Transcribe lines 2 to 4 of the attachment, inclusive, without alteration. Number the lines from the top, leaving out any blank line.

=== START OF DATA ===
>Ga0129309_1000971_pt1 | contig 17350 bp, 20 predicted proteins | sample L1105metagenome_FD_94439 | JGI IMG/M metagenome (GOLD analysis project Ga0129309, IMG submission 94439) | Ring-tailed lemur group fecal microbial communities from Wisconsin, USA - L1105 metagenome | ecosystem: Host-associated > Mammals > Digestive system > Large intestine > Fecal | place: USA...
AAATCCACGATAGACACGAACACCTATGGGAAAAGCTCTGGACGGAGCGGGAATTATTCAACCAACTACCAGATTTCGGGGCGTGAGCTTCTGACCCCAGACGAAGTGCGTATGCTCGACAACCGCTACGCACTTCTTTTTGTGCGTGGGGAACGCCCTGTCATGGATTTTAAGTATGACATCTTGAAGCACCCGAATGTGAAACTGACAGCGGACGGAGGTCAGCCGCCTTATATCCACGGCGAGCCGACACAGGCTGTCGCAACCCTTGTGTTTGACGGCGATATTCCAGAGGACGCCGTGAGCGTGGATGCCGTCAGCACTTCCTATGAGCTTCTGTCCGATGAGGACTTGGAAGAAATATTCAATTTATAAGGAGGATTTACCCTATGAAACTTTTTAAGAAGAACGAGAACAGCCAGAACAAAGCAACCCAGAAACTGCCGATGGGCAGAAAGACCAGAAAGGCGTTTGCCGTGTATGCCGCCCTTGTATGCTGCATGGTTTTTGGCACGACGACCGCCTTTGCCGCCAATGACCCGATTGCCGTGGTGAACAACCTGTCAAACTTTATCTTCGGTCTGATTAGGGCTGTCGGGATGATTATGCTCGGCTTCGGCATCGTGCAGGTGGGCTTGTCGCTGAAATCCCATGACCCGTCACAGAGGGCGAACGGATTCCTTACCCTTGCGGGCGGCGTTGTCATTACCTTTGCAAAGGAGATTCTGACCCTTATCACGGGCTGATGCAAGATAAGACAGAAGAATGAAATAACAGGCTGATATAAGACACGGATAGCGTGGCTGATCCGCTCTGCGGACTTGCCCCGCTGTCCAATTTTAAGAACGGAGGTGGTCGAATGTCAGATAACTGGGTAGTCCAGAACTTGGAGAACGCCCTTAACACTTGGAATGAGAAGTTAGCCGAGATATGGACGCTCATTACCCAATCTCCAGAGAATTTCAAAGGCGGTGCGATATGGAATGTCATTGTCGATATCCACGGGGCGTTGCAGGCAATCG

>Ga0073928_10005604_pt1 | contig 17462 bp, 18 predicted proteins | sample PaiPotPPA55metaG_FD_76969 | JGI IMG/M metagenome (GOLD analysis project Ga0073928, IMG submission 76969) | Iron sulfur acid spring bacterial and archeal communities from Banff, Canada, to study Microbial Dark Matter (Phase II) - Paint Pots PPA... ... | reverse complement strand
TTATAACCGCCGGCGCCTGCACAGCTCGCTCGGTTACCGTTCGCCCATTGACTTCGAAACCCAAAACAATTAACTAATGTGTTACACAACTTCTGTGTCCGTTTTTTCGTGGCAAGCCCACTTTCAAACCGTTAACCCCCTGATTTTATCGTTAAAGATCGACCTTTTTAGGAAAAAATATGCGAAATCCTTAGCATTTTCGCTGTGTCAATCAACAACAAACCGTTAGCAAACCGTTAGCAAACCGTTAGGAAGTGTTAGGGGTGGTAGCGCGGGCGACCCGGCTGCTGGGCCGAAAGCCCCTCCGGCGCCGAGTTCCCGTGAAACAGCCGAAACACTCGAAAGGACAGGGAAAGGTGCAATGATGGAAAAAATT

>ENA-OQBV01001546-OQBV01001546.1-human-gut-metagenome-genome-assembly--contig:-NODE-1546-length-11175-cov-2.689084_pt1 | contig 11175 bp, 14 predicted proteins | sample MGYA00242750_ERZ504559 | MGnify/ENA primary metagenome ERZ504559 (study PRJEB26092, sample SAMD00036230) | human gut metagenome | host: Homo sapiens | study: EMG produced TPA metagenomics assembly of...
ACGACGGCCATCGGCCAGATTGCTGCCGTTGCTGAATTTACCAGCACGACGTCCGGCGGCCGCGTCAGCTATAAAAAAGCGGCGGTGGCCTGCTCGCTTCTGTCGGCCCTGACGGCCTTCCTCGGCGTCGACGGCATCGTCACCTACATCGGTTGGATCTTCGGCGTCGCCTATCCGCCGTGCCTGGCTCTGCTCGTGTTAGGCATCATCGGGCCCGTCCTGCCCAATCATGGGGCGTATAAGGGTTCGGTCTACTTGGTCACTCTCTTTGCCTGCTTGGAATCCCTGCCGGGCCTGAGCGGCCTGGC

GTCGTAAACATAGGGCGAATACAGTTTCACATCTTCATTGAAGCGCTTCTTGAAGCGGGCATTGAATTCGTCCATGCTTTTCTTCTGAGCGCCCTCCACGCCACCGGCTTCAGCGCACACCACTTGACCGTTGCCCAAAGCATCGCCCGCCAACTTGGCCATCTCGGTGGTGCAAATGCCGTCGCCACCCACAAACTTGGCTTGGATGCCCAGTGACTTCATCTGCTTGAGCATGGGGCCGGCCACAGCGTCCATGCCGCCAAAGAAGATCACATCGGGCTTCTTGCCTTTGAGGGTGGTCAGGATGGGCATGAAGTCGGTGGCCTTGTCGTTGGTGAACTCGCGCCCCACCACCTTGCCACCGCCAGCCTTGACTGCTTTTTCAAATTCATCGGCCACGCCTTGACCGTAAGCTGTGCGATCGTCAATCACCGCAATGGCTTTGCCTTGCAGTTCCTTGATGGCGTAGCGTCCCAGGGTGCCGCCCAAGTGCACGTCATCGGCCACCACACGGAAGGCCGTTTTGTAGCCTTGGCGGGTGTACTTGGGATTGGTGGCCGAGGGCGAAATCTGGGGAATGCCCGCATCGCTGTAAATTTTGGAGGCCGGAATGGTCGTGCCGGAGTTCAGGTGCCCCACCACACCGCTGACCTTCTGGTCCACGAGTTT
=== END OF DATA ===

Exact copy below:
AAATCCACGATAGACACGAACACCTATGGGAAAAGCTCTGGACGGAGCGGGAATTATTCAACCAACTACCAGATTTCGGGGCGTGAGCTTCTGACCCCAGACGAAGTGCGTATGCTCGACAACCGCTACGCACTTCTTTTTGTGCGTGGGGAACGCCCTGTCATGGATTTTAAGTATGACATCTTGAAGCACCCGAATGTGAAACTGACAGCGGACGGAGGTCAGCCGCCTTATATCCACGGCGAGCCGACACAGGCTGTCGCAACCCTTGTGTTTGACGGCGATATTCCAGAGGACGCCGTGAGCGTGGATGCCGTCAGCACTTCCTATGAGCTTCTGTCCGATGAGGACTTGGAAGAAATATTCAATTTATAAGGAGGATTTACCCTATGAAACTTTTTAAGAAGAACGAGAACAGCCAGAACAAAGCAACCCAGAAACTGCCGATGGGCAGAAAGACCAGAAAGGCGTTTGCCGTGTATGCCGCCCTTGTATGCTGCATGGTTTTTGGCACGACGACCGCCTTTGCCGCCAATGACCCGATTGCCGTGGTGAACAACCTGTCAAACTTTATCTTCGGTCTGATTAGGGCTGTCGGGATGATTATGCTCGGCTTCGGCATCGTGCAGGTGGGCTTGTCGCTGAAATCCCATGACCCGTCACAGAGGGCGAACGGATTCCTTACCCTTGCGGGCGGCGTTGTCATTACCTTTGCAAAGGAGATTCTGACCCTTATCACGGGCTGATGCAAGATAAGACAGAAGAATGAAATAACAGGCTGATATAAGACACGGATAGCGTGGCTGATCCGCTCTGCGGACTTGCCCCGCTGTCCAATTTTAAGAACGGAGGTGGTCGAATGTCAGATAACTGGGTAGTCCAGAACTTGGAGAACGCCCTTAACACTTGGAATGAGAAGTTAGCCGAGATATGGACGCTCATTACCCAATCTCCAGAGAATTTCAAAGGCGGTGCGATATGGAATGTCATTGTCGATATCCACGGGGCGTTGCAGGCAATCG

>Ga0073928_10005604_pt1 | contig 17462 bp, 18 predicted proteins | sample PaiPotPPA55metaG_FD_76969 | JGI IMG/M metagenome (GOLD analysis project Ga0073928, IMG submission 76969) | Iron sulfur acid spring bacterial and archeal communities from Banff, Canada, to study Microbial Dark Matter (Phase II) - Paint Pots PPA... ... | reverse complement strand
TTATAACCGCCGGCGCCTGCACAGCTCGCTCGGTTACCGTTCGCCCATTGACTTCGAAACCCAAAACAATTAACTAATGTGTTACACAACTTCTGTGTCCGTTTTTTCGTGGCAAGCCCACTTTCAAACCGTTAACCCCCTGATTTTATCGTTAAAGATCGACCTTTTTAGGAAAAAATATGCGAAATCCTTAGCATTTTCGCTGTGTCAATCAACAACAAACCGTTAGCAAACCGTTAGCAAACCGTTAGGAAGTGTTAGGGGTGGTAGCGCGGGCGACCCGGCTGCTGGGCCGAAAGCCCCTCCGGCGCCGAGTTCCCGTGAAACAGCCGAAACACTCGAAAGGACAGGGAAAGGTGCAATGATGGAAAAAATT